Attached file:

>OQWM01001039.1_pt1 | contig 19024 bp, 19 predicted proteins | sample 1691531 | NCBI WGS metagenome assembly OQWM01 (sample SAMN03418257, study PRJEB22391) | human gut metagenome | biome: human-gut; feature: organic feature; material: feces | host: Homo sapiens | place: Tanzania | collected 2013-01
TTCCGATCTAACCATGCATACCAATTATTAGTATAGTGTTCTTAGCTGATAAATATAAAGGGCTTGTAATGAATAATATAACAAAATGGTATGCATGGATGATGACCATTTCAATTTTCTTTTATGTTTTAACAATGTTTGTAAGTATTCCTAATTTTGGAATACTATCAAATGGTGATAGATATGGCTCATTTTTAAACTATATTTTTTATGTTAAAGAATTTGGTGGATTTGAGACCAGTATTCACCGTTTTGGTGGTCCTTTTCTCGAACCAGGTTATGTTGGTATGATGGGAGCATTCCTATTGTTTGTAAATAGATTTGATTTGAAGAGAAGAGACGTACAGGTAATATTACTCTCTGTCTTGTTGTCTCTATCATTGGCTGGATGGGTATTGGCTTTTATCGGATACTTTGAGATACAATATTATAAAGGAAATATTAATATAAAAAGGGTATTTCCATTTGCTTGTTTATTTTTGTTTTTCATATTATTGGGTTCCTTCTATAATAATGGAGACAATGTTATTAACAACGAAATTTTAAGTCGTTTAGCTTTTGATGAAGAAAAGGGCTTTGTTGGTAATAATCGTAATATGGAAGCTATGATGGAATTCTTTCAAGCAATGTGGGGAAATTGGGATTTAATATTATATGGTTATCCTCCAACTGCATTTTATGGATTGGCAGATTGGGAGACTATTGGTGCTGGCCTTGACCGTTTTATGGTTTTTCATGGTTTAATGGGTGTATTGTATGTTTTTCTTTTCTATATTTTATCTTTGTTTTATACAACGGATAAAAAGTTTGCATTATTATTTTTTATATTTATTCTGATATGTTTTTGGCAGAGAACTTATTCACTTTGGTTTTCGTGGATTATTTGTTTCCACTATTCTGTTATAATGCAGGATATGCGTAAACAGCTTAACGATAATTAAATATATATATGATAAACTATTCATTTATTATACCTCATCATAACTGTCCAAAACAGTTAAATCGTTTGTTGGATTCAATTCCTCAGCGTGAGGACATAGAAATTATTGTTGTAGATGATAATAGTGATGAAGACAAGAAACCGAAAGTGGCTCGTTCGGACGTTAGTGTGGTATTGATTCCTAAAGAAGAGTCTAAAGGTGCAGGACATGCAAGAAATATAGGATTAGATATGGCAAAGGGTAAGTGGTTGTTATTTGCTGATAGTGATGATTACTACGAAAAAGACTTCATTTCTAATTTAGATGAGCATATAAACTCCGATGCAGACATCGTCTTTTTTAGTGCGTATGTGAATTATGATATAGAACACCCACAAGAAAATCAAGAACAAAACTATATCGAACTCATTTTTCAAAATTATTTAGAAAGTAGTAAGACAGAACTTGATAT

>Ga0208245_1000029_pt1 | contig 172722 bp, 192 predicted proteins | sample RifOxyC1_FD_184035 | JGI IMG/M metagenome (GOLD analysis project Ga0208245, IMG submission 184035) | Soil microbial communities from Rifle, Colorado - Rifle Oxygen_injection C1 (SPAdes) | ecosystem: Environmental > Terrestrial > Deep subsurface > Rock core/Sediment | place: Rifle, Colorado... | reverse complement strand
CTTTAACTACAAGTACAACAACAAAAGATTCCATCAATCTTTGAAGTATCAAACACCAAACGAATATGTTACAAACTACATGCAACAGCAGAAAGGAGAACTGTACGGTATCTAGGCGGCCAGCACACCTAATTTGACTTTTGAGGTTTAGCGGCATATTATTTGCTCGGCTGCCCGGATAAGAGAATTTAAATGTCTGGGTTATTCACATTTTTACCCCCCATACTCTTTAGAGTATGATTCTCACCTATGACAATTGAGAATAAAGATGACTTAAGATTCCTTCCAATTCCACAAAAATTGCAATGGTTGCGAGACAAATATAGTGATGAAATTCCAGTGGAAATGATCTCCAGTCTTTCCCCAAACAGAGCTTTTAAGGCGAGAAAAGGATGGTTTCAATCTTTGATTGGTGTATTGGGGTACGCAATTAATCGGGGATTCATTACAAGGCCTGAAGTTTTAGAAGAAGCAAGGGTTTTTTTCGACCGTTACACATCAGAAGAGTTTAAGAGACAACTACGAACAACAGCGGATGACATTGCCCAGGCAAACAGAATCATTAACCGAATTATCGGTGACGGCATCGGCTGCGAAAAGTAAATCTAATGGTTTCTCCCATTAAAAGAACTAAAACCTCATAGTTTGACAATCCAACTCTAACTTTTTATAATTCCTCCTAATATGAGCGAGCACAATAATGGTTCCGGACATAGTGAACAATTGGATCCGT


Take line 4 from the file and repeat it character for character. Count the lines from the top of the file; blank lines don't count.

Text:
CTTTAACTACAAGTACAACAACAAAAGATTCCATCAATCTTTGAAGTATCAAACACCAAACGAATATGTTACAAACTACATGCAACAGCAGAAAGGAGAACTGTACGGTATCTAGGCGGCCAGCACACCTAATTTGACTTTTGAGGTTTAGCGGCATATTATTTGCTCGGCTGCCCGGATAAGAGAATTTAAATGTCTGGGTTATTCACATTTTTACCCCCCATACTCTTTAGAGTATGATTCTCACCTATGACAATTGAGAATAAAGATGACTTAAGATTCCTTCCAATTCCACAAAAATTGCAATGGTTGCGAGACAAATATAGTGATGAAATTCCAGTGGAAATGATCTCCAGTCTTTCCCCAAACAGAGCTTTTAAGGCGAGAAAAGGATGGTTTCAATCTTTGATTGGTGTATTGGGGTACGCAATTAATCGGGGATTCATTACAAGGCCTGAAGTTTTAGAAGAAGCAAGGGTTTTTTTCGACCGTTACACATCAGAAGAGTTTAAGAGACAACTACGAACAACAGCGGATGACATTGCCCAGGCAAACAGAATCATTAACCGAATTATCGGTGACGGCATCGGCTGCGAAAAGTAAATCTAATGGTTTCTCCCATTAAAAGAACTAAAACCTCATAGTTTGACAATCCAACTCTAACTTTTTATAATTCCTCCTAATATGAGCGAGCACAATAATGGTTCCGGACATAGTGAACAATTGGATCCGT